Volunteer or get paid to fly drones at Far South Coast beaches this summer

It's comforting to know our lifesavers have eyes in the sky, spotting dangers or hazardous situations to keep us safe at the beach.

The Surf Life Saving Far South Coast Branch has acquired four new drones for use this summer and operators were wanted.

Far South Coast Branch UAV coordinator, Joel Doble, will soon run a training program to recruit drone pilots from Batemans Bay to Pambula.

The 18-year-old started flying drones at Batemans Bay Surf Life Saving Club (SLSC) two years ago. Since then, he has been hooked.

"I began with paid work for the DPI program and then kept it up with my volunteer patrols and progressed to become branch coordinator," he said.

Joel Doble sends a drone out off a rocky cliff on the Far South Coast.

Joel Doble sends a drone out off a rocky cliff on the Far South Coast.

Joel said "it's patrolling done differently" and they were not hard to fly.

"Drones are great for your cognitive and motor functions, it keeps you thinking," he said.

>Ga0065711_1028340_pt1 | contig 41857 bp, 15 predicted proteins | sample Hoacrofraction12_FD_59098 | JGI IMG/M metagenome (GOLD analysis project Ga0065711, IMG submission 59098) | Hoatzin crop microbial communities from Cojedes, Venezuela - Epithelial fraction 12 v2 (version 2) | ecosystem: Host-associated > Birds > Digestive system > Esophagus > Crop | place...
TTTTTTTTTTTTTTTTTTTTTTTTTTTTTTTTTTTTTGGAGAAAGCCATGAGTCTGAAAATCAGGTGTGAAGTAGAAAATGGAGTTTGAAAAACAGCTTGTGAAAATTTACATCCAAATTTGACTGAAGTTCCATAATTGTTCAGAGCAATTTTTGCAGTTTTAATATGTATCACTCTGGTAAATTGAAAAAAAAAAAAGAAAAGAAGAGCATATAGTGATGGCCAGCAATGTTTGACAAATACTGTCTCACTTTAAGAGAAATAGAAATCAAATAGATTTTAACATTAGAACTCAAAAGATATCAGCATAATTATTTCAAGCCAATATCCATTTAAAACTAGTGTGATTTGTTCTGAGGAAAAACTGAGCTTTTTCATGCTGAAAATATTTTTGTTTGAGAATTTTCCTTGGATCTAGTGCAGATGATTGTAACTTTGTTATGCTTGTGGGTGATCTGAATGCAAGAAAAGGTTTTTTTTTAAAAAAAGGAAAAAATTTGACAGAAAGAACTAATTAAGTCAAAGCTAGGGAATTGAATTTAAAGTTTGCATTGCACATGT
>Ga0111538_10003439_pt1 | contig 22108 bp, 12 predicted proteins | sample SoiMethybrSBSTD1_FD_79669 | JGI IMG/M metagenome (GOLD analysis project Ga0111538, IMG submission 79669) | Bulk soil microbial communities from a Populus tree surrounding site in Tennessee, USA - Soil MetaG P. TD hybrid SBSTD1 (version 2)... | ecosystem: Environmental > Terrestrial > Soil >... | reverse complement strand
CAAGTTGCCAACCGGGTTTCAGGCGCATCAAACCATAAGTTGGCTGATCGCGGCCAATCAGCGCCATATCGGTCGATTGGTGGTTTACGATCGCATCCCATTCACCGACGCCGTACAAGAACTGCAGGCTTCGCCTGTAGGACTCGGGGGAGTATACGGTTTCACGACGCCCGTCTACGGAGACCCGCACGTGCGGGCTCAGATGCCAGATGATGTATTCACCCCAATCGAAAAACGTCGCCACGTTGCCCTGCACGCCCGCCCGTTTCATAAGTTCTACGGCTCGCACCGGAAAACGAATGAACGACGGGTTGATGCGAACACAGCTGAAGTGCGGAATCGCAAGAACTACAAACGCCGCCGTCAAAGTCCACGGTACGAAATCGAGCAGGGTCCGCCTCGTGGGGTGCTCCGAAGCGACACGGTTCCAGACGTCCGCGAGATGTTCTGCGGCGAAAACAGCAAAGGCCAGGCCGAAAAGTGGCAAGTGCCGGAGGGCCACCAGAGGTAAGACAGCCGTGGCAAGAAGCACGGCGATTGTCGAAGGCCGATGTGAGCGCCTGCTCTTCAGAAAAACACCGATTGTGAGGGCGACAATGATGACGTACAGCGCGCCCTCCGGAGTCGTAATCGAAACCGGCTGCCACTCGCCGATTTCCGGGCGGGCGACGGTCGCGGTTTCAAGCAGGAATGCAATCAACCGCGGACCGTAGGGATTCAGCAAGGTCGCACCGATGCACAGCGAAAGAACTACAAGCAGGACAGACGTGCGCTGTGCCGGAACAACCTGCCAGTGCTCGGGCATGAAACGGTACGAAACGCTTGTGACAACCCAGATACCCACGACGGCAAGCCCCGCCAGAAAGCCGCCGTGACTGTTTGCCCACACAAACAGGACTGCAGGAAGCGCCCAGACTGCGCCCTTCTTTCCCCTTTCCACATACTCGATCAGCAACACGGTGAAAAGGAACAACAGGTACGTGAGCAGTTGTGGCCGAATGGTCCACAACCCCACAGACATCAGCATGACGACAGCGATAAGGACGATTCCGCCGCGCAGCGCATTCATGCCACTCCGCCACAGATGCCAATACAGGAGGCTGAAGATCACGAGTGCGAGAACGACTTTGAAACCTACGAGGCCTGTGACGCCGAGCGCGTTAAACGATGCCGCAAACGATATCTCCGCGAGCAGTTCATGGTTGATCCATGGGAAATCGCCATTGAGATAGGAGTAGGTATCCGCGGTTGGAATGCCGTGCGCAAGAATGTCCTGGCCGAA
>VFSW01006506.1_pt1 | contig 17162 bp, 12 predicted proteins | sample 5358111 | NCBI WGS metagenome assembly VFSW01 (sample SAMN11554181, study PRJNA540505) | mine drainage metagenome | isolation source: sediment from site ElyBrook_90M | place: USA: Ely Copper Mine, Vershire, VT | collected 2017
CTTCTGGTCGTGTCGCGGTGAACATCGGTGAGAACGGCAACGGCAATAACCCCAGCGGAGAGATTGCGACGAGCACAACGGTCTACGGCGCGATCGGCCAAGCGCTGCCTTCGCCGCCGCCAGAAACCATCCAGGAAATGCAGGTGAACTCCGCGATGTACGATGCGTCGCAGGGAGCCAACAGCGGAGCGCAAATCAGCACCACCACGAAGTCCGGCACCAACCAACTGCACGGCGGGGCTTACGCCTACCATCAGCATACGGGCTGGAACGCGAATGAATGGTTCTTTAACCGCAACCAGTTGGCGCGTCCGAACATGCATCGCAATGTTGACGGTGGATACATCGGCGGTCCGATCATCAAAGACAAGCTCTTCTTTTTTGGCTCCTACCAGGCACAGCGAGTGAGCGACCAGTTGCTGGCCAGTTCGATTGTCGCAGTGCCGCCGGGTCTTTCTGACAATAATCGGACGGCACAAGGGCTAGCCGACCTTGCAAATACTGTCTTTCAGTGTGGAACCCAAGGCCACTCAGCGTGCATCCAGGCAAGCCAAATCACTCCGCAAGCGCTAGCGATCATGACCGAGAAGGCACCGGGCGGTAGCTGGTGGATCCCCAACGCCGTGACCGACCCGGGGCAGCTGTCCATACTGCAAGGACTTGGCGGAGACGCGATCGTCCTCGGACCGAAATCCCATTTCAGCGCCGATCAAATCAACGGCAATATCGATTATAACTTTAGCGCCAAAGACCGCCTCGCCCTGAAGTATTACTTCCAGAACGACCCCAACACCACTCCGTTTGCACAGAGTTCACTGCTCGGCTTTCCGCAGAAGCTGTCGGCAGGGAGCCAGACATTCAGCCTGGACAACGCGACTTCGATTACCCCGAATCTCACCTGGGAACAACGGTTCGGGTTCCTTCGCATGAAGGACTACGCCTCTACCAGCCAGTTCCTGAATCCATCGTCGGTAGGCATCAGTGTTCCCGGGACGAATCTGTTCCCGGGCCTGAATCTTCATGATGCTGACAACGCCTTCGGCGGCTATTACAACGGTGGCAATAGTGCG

"It's really good fun; for people like me who enjoy a hands on role - it's exhilarating and fulfilling."

Tathra and Pambula SLSCs were first to trial the Surf Life Saving NSW UAV program in 2018, followed by Batemans Bay.

It was recently announced, Narooma and Broulee SLSCs were next to receive two drones each.

"One drone is dedicated to paid staff for the DPI shark surveillance program and the other is for volunteer use during a patrol or emergency callouts," Joel said.

Joel welcomed the program at Broulee and Narooma.

"It's providing coverage for the central area of the branch, where previously we didn't have any aerial assets on our regular beach patrols," he said.

Joel said Surf Life Saving drones have been a very handy tool.

Most recently, volunteer pilots assisted lifesavers during a search for a missing snorkeler at Durras and provided aerial surveillance when a whale carcass washed in to Broulee Island.

"They are another asset to help locate a missing swimmer or detect a marine creature - you can quickly put it up and get a birds-eye view," Joel said.

Joel said 20 people had already expressed their interest to become a volunteer drone pilot, and hopes to hear from more people, including those from outside the surf club community.

"Anyone can sign up and do the training to fly them," he said.

"The training provided can take someone who has never used one before, to become a skilled operator."

To become a volunteer drone operator, submit your expression of interest, HERE.

To apply for a paid position in the DPI shark surveillance program, CLICK HERE.

This story Volunteer or get paid to fly drones at Far South Coast beaches this summer first appeared on Bay Post-Moruya Examiner.

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